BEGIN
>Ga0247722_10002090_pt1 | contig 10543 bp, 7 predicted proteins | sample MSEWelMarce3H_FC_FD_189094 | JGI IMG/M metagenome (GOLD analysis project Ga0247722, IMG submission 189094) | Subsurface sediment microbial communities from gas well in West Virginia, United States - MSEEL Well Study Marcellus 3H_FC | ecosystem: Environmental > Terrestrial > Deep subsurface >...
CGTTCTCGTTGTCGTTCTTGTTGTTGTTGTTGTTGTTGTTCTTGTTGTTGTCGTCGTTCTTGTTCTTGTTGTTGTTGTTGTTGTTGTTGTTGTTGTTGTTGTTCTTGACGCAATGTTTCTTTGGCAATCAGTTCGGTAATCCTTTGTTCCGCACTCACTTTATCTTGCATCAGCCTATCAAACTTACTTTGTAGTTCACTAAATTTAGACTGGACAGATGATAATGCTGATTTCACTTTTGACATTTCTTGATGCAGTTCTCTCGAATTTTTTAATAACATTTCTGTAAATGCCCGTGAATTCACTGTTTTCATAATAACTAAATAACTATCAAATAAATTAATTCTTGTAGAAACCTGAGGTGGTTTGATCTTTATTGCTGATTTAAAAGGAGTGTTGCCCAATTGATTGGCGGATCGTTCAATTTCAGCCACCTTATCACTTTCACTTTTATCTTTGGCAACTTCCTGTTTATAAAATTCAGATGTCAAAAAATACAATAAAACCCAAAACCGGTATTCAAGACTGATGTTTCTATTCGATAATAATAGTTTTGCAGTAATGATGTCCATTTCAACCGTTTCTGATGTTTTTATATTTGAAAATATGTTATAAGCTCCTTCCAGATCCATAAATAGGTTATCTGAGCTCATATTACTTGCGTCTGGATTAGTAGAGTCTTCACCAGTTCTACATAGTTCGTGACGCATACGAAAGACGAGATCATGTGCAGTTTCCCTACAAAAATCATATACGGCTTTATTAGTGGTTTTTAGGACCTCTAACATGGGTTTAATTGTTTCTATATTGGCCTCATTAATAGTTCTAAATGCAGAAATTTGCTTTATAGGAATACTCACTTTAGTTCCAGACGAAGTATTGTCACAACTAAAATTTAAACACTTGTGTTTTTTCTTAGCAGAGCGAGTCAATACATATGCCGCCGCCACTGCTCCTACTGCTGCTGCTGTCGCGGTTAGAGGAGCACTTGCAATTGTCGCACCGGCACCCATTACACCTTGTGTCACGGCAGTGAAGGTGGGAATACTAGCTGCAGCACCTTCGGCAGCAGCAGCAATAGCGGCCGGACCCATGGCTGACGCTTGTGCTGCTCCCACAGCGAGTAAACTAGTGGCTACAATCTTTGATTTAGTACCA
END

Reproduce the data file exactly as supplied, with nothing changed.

>Ga0247722_10002090_pt1 | contig 10543 bp, 7 predicted proteins | sample MSEWelMarce3H_FC_FD_189094 | JGI IMG/M metagenome (GOLD analysis project Ga0247722, IMG submission 189094) | Subsurface sediment microbial communities from gas well in West Virginia, United States - MSEEL Well Study Marcellus 3H_FC | ecosystem: Environmental > Terrestrial > Deep subsurface >...
CGTTCTCGTTGTCGTTCTTGTTGTTGTTGTTGTTGTTGTTCTTGTTGTTGTCGTCGTTCTTGTTCTTGTTGTTGTTGTTGTTGTTGTTGTTGTTGTTGTTGTTCTTGACGCAATGTTTCTTTGGCAATCAGTTCGGTAATCCTTTGTTCCGCACTCACTTTATCTTGCATCAGCCTATCAAACTTACTTTGTAGTTCACTAAATTTAGACTGGACAGATGATAATGCTGATTTCACTTTTGACATTTCTTGATGCAGTTCTCTCGAATTTTTTAATAACATTTCTGTAAATGCCCGTGAATTCACTGTTTTCATAATAACTAAATAACTATCAAATAAATTAATTCTTGTAGAAACCTGAGGTGGTTTGATCTTTATTGCTGATTTAAAAGGAGTGTTGCCCAATTGATTGGCGGATCGTTCAATTTCAGCCACCTTATCACTTTCACTTTTATCTTTGGCAACTTCCTGTTTATAAAATTCAGATGTCAAAAAATACAATAAAACCCAAAACCGGTATTCAAGACTGATGTTTCTATTCGATAATAATAGTTTTGCAGTAATGATGTCCATTTCAACCGTTTCTGATGTTTTTATATTTGAAAATATGTTATAAGCTCCTTCCAGATCCATAAATAGGTTATCTGAGCTCATATTACTTGCGTCTGGATTAGTAGAGTCTTCACCAGTTCTACATAGTTCGTGACGCATACGAAAGACGAGATCATGTGCAGTTTCCCTACAAAAATCATATACGGCTTTATTAGTGGTTTTTAGGACCTCTAACATGGGTTTAATTGTTTCTATATTGGCCTCATTAATAGTTCTAAATGCAGAAATTTGCTTTATAGGAATACTCACTTTAGTTCCAGACGAAGTATTGTCACAACTAAAATTTAAACACTTGTGTTTTTTCTTAGCAGAGCGAGTCAATACATATGCCGCCGCCACTGCTCCTACTGCTGCTGCTGTCGCGGTTAGAGGAGCACTTGCAATTGTCGCACCGGCACCCATTACACCTTGTGTCACGGCAGTGAAGGTGGGAATACTAGCTGCAGCACCTTCGGCAGCAGCAGCAATAGCGGCCGGACCCATGGCTGACGCTTGTGCTGCTCCCACAGCGAGTAAACTAGTGGCTACAATCTTTGATTTAGTACCA